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Amara Dias

  • Neuroblastoma

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Amara is a feisty, funny, bold and bubbly toddler. She’s full of energy, active and ever curious about the world around her. She loves giving kisses (specifically two, one on each cheek) to everyone she loves. She’s got a great sense of humor, is always smiling and trying to make others smile. She has a whole parade of stuffed animals she loves to play with, she’s got names for each one, and loves cuddling up on the couch or crib with them all. She loves chasing the cats and dogs in the neighborhood. Her favorite place to be is on the beach, building sandcastles with her red bucket, digging for crabs along the water with her Dada, and chasing the birds to say “hi” along the shore. She’s the strongest and most resilient person her family knows, and she’s barely 2 years old. In the face of every hospital visit she’s shown so much strength, bravery and spirit. 

Amara was a healthy, active and precocious baby – she had started to crawl at 7 months, started speaking at 12 months and took her first steps at 14 months. But on March 23, 2021, when Amara was just shy of 18 months, her parents noticed a tremor in her left leg. Soon, her left arm started to tremor and they took her to the emergency room at UCLA Santa Monica. Within a week, she lost the ability to walk without support. She underwent numerous tests, including an MRI of her brain and cervical spine, a lumbar puncture, an X-ray of her hip and pelvis to check for fractures, an EEG to check for seizures, numerous blood draws and urine tests to check for infections, and an abdominal ultrasound to check for a tumor. All her tests came back clean. 

After a week in the hospital, she was wrongfully diagnosed with acute cerebellar ataxia and was sent home to recover. Her parents were told she may get worse but that the condition would improve on its own. A few days later, they started to notice abnormal eye movements that they later came to know as opsoclonus. At home, Amara experienced severe sleep disturbances and was irritable to the point of being inconsolable. She could no longer sit without support. She lost the ability to swallow her food and was only able to eat baby cereal. Desperate late-night Google searches led her parents to believe she had opsoclonus myoclonus syndrome (a rare one-in-10-million syndrome often associated with neuroblastoma) and then took her to UCLA Mattel Children’s Hospital on April 8, 2021, where they were admitted for almost a month.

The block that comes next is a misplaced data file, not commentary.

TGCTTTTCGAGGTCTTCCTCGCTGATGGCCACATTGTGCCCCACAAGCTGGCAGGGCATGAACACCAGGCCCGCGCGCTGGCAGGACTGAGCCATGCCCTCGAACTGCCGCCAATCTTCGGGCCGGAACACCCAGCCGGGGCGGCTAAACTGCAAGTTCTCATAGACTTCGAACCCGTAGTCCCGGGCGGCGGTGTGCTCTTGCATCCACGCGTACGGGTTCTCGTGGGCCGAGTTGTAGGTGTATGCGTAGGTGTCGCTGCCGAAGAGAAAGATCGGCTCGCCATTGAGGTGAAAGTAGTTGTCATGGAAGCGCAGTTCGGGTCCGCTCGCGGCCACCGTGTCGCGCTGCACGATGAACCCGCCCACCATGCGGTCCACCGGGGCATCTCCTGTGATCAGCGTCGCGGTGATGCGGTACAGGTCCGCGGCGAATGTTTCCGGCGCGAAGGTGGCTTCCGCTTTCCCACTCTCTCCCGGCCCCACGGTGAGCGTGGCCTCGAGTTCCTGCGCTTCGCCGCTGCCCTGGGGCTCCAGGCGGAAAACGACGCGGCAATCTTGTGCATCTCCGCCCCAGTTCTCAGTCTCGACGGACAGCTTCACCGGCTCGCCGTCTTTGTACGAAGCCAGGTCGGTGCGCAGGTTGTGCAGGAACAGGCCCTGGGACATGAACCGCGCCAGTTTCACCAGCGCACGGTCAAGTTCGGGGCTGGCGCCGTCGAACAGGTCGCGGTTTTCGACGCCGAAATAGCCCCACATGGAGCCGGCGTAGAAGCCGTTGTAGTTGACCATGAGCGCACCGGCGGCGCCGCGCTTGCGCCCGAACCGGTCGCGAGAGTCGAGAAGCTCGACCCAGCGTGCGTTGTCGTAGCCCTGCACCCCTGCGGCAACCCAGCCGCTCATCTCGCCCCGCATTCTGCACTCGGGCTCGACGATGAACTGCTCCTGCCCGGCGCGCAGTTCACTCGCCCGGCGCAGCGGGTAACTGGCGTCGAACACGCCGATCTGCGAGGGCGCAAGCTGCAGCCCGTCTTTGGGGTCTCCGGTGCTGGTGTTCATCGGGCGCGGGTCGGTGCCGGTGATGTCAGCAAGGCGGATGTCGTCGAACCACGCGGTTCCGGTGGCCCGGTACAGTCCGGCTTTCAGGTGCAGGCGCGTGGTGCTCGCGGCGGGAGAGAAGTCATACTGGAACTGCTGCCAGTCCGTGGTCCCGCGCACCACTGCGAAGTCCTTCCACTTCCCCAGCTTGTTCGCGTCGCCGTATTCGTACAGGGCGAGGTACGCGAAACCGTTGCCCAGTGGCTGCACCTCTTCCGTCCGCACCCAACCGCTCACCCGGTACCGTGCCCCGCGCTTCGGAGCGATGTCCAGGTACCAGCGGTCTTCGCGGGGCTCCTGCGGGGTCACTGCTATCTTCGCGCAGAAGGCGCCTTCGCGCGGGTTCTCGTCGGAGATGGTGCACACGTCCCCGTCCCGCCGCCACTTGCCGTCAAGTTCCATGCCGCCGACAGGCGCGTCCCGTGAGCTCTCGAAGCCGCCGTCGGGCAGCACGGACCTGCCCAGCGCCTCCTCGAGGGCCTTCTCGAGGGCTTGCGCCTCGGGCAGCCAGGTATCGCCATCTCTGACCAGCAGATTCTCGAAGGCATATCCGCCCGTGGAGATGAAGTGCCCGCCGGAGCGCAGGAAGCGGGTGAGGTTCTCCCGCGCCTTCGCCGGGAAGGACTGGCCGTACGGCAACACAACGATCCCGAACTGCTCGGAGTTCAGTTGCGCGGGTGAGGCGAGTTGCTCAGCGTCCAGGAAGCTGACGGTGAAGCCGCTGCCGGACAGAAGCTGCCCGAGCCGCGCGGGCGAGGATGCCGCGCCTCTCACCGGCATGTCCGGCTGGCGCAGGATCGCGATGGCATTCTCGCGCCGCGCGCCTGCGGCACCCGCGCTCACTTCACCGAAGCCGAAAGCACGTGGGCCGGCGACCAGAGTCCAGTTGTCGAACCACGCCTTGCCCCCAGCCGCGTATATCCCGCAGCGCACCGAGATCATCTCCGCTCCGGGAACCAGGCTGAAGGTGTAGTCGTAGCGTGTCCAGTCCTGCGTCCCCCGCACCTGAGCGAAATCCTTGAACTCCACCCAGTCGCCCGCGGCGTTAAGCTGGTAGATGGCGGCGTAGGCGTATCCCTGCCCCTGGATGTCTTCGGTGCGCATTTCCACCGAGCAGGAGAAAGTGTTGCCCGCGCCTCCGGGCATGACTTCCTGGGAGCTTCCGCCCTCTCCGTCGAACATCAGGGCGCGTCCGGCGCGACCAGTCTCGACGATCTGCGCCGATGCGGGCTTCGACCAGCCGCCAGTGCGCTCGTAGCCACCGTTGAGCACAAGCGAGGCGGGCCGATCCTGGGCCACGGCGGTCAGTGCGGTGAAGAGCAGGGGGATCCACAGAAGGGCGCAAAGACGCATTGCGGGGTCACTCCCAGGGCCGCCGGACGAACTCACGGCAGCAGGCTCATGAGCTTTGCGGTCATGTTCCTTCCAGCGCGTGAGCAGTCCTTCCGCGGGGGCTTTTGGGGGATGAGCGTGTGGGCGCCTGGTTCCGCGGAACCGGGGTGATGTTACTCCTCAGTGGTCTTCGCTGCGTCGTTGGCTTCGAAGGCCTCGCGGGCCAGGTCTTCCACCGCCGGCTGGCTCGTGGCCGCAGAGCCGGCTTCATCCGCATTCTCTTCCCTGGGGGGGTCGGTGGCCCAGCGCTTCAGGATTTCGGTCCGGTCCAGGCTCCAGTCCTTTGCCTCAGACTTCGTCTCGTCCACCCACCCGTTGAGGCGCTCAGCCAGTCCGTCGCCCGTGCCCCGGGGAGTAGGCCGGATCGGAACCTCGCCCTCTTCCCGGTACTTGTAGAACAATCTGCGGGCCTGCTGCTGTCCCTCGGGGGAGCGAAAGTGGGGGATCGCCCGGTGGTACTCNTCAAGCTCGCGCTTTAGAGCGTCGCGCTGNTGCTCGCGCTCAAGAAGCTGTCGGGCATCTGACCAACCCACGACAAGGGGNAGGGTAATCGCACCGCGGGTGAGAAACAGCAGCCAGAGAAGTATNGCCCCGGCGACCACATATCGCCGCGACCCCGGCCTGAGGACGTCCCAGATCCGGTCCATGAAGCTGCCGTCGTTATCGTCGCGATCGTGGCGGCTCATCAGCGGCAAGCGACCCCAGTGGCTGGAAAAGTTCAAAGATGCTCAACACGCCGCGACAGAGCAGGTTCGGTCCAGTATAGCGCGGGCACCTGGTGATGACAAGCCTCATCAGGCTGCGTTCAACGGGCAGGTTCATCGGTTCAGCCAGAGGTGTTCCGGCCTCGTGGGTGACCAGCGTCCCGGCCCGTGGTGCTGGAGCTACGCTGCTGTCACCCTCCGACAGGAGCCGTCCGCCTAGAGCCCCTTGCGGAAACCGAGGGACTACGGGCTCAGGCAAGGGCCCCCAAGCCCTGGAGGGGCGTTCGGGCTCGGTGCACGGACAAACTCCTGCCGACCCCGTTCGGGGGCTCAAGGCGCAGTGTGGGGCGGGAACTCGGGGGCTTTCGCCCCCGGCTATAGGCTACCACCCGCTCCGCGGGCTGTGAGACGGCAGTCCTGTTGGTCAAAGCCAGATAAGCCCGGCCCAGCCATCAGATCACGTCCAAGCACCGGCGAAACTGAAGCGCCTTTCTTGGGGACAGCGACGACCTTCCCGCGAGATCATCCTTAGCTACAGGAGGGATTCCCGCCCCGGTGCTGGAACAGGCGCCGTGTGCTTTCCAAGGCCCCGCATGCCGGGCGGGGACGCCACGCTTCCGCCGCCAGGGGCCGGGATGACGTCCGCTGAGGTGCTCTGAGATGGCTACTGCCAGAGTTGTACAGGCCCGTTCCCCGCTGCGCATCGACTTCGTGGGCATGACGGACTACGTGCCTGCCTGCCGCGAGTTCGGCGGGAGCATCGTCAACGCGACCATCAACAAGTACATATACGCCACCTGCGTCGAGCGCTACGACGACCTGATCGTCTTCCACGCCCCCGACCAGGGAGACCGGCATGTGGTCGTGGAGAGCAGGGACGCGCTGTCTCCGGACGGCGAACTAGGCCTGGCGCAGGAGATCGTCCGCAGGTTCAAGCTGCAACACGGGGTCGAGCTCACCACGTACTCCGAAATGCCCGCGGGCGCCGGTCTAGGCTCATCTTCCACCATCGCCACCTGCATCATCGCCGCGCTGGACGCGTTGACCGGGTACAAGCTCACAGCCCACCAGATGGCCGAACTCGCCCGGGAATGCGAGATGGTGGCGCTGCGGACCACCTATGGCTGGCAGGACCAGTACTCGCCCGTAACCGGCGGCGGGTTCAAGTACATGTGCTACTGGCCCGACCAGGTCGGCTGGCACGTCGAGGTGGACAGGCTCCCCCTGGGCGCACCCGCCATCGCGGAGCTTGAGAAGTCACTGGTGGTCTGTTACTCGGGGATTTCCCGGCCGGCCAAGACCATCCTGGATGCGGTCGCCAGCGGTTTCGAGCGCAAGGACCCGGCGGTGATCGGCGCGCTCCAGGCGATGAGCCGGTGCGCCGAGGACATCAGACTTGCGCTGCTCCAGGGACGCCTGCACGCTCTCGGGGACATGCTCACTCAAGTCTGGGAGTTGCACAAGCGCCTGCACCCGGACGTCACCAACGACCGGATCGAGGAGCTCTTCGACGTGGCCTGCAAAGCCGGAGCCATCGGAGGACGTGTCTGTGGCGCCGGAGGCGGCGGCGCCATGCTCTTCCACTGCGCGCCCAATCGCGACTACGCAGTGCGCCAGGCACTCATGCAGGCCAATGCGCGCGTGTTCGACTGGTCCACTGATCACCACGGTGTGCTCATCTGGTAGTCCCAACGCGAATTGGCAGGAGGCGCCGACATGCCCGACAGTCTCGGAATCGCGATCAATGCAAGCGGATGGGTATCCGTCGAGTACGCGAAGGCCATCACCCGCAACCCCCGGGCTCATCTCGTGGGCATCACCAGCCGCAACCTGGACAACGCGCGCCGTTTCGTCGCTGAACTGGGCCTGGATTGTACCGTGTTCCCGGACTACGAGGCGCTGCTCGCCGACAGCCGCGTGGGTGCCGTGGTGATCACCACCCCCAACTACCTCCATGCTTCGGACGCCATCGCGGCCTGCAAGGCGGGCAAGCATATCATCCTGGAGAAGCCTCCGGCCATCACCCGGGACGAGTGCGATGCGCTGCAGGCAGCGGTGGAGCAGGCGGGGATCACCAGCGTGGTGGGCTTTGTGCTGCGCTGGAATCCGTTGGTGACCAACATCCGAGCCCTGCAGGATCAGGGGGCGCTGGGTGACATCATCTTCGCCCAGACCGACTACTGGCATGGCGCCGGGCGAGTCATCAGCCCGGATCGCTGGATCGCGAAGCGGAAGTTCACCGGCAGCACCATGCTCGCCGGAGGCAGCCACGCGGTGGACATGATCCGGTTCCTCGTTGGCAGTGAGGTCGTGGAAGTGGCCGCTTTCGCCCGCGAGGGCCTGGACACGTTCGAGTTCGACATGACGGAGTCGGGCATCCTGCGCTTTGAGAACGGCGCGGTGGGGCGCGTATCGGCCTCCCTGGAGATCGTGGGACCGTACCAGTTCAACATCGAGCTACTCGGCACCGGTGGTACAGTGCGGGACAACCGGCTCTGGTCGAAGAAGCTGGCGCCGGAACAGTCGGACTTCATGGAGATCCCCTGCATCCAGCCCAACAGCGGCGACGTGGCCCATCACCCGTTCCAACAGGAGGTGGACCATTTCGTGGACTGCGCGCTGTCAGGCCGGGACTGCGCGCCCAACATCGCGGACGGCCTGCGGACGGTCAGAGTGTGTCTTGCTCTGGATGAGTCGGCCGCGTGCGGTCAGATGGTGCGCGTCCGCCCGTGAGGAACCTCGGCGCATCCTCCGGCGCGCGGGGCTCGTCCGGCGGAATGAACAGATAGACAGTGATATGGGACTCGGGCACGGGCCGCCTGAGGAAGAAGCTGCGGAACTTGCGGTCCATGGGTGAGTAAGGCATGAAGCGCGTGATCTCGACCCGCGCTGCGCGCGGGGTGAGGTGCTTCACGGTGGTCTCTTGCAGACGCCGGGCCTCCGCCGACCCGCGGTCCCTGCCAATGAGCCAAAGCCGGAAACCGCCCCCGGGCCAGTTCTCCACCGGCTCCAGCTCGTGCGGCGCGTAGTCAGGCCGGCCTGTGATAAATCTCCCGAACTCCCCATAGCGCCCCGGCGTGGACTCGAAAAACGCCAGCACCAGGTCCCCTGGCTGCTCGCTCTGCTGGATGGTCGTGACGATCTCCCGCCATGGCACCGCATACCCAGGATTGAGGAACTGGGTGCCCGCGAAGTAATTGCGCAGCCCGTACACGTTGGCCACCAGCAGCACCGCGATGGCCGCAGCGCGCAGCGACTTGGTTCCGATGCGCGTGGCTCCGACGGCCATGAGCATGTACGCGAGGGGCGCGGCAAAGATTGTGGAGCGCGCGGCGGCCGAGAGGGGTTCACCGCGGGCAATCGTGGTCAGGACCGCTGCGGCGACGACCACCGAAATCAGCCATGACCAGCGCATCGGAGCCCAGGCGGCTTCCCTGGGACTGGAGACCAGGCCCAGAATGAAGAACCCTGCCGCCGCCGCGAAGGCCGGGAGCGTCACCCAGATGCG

The next day, she was sedated for an MRI of her chest and abdomen, and had another lumbar puncture, as well as additional blood and urine tests. The MRI found no sign of a tumor, but she was diagnosed with opsoclonus myoclonus syndrome upon neurological examination and was given IV Immunoglobulins, followed by steroids and Rituximab. On April 15, she had an MIBG nuclear medicine scan which identified a neuroblastoma tumor behind her liver. On April 19, she underwent a five-hour surgery to remove the tumor from what her parents were told was a tricky place near her major blood vessels. Her surgery was successful, and the tumor was resected. The oncology team would be continuing follow-up MRIs every three months.